Madame Célestin's Divorce

by Kate Chopin

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Last Updated on September 5, 2023, by eNotes Editorial. Word Count: 707

MADAME CÉLESTIN always wore a neat and snugly fitting calico wrapper when she went out in the morning to sweep her small gallery. Lawyer Paxton thought she looked very pretty in the gray one that was made with a graceful Watteau fold at the back . . .

Madame Célestin cares about her appearance. From the "neat" clothing she wears to do outside chores to the way she seemingly wants her house kept neat and tidy by outside appearances, always performing some work in the yard, it is clear that she values appearances. This becomes an important concept to apply to her marriage at the very end.

Of course she had talked to him of her troubles. Every one knew Madame Célestin's troubles.

Madam Célestin doesn't mind sharing her marital discord with the town in general. Everyone is aware of the state of disarray in her relationship.

"Here you are, working your fingers off"—she glanced down at two rosy finger-tips that showed through the rents in her baggy doeskin gloves—"taking in sewing; giving music lessons; doing God knows what in the way of manual labor to support yourself and those two little ones"—Madame Célestin's pretty face beamed with satisfaction at this enumeration of her trials.

Madam Célestin is no stranger to hard work, and she is pretty self-sufficient at making ends meet when her husband goes AWOL. She is willing to do whatever it takes to provide for her children, unlike her husband. And she also takes pride in her willingness to provide for them in her husband's absence, "beam[ing] with satisfaction" at the recognition of her efforts.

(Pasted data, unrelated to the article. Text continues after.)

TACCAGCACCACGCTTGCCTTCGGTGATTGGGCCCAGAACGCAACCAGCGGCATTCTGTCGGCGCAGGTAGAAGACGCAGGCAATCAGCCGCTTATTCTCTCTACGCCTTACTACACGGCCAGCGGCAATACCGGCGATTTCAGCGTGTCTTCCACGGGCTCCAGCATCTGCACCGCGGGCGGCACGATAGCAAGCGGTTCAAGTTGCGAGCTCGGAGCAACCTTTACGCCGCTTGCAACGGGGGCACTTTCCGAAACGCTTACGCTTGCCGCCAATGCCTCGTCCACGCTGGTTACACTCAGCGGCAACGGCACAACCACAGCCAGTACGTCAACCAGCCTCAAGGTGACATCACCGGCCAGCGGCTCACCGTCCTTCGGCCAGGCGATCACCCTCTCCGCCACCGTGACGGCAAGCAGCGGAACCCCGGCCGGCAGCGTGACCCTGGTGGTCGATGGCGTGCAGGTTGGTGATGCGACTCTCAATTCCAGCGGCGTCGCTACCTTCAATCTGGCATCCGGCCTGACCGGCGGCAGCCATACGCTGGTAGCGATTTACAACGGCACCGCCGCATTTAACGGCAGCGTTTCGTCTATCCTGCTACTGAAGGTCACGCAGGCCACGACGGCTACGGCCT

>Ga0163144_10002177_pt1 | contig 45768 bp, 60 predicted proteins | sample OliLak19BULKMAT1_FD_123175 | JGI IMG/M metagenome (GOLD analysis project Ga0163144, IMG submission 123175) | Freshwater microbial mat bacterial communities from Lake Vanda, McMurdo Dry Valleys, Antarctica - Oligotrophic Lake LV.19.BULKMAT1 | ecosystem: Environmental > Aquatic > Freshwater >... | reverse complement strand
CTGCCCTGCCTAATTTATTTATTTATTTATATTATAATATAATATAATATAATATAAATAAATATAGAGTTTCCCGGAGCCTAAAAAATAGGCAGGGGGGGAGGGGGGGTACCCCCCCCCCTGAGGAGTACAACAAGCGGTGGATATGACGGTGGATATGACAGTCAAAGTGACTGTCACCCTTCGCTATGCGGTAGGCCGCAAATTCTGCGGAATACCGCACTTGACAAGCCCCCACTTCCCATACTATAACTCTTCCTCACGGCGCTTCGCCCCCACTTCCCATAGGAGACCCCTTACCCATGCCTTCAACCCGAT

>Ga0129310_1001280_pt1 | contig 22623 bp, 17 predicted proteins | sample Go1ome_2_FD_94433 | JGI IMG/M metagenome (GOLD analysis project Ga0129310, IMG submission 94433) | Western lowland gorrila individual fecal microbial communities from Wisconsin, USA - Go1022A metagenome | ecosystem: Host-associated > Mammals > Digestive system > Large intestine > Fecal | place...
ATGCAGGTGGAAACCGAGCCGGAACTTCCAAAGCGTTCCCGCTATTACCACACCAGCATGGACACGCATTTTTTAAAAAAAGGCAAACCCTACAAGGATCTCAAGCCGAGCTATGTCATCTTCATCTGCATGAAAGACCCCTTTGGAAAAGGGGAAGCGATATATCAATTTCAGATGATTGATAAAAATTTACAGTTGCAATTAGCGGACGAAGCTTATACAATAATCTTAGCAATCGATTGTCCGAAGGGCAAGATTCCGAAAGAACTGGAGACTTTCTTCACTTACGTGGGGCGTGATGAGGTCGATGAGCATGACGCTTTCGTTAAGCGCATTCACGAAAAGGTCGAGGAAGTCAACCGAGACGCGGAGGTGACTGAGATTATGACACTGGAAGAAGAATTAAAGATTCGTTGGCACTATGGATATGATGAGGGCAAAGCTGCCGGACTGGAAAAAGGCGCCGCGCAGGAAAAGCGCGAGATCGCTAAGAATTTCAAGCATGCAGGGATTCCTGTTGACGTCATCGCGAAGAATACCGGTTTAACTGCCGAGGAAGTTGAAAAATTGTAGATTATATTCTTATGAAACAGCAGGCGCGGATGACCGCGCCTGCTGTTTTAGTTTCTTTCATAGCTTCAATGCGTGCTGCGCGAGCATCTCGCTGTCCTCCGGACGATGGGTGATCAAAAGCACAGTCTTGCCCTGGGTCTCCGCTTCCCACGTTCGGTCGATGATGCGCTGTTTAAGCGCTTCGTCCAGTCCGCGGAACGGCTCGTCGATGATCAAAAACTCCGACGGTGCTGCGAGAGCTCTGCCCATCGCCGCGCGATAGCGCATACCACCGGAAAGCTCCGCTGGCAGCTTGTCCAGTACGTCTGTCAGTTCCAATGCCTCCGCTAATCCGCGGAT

An' if you would know the promises he has made me! Ah, if I had as many dolla' as I had promise from Célestin, I would n' have to work, je vous garantis.

Madame Célestin's husband is a man of many empty promises. He has been stringing her along for quite some time, leaving her to shoulder the burden of caring for the family. Her husband has quite a history of leaving his wife with empty promises, and this is important in the ending as well.

It would move even you, Judge, to hear how he talk' about that step I want to take; its danga, its temptation. How it is the duty of a Catholic to stan' everything till the las' extreme. An' that life of retirement an' self-denial I would have to lead,—he tole me all that.

Madame Célestin is moved to tears by the counsel of the bishop, who tells her that it is her Catholic duty to endure her marriage in spite of the lack of support she receives. Like many women (of her time and even in modern times), Madame Célestin is told to lead a life of "self-denial" so that she can preserve her (dysfunctional) marriage. It doesn't matter that she's miserable or that her husband is completely missing. She is a wife. That is her role. And people expect her to stay in that role, regardless of how she is treated.

Then he fell into a stupid habit of dreaming as he walked the streets of the old town. It would be very good to take unto himself a wife, he dreamed. And he could dream of no other than pretty Madame Célestin filling that sweet and sacred office as she filled his thoughts, now.

Through their conversations, the lawyer falls for the incredibly strong Madame Célestin. He dreams of marrying her himself and knows that they could not stay in this small town, full of its judgments against them. He dreams, therefore, of running...

(This entire section contains 707 words.)

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away with her, knowing that she would make a good wife for him.

You see, Judge, Célestin came home las' night. An' he's promise me on his word an' honor he's going to turn ova a new leaf.

The reader winces here as Madame Célestin buys into her husband's empty promises one more time. Although history tells her that things are not going to change, she decides to accept the familiar rather than try to begin a new life. The story shows the incredible difficulty in leaving even a toxic marriage.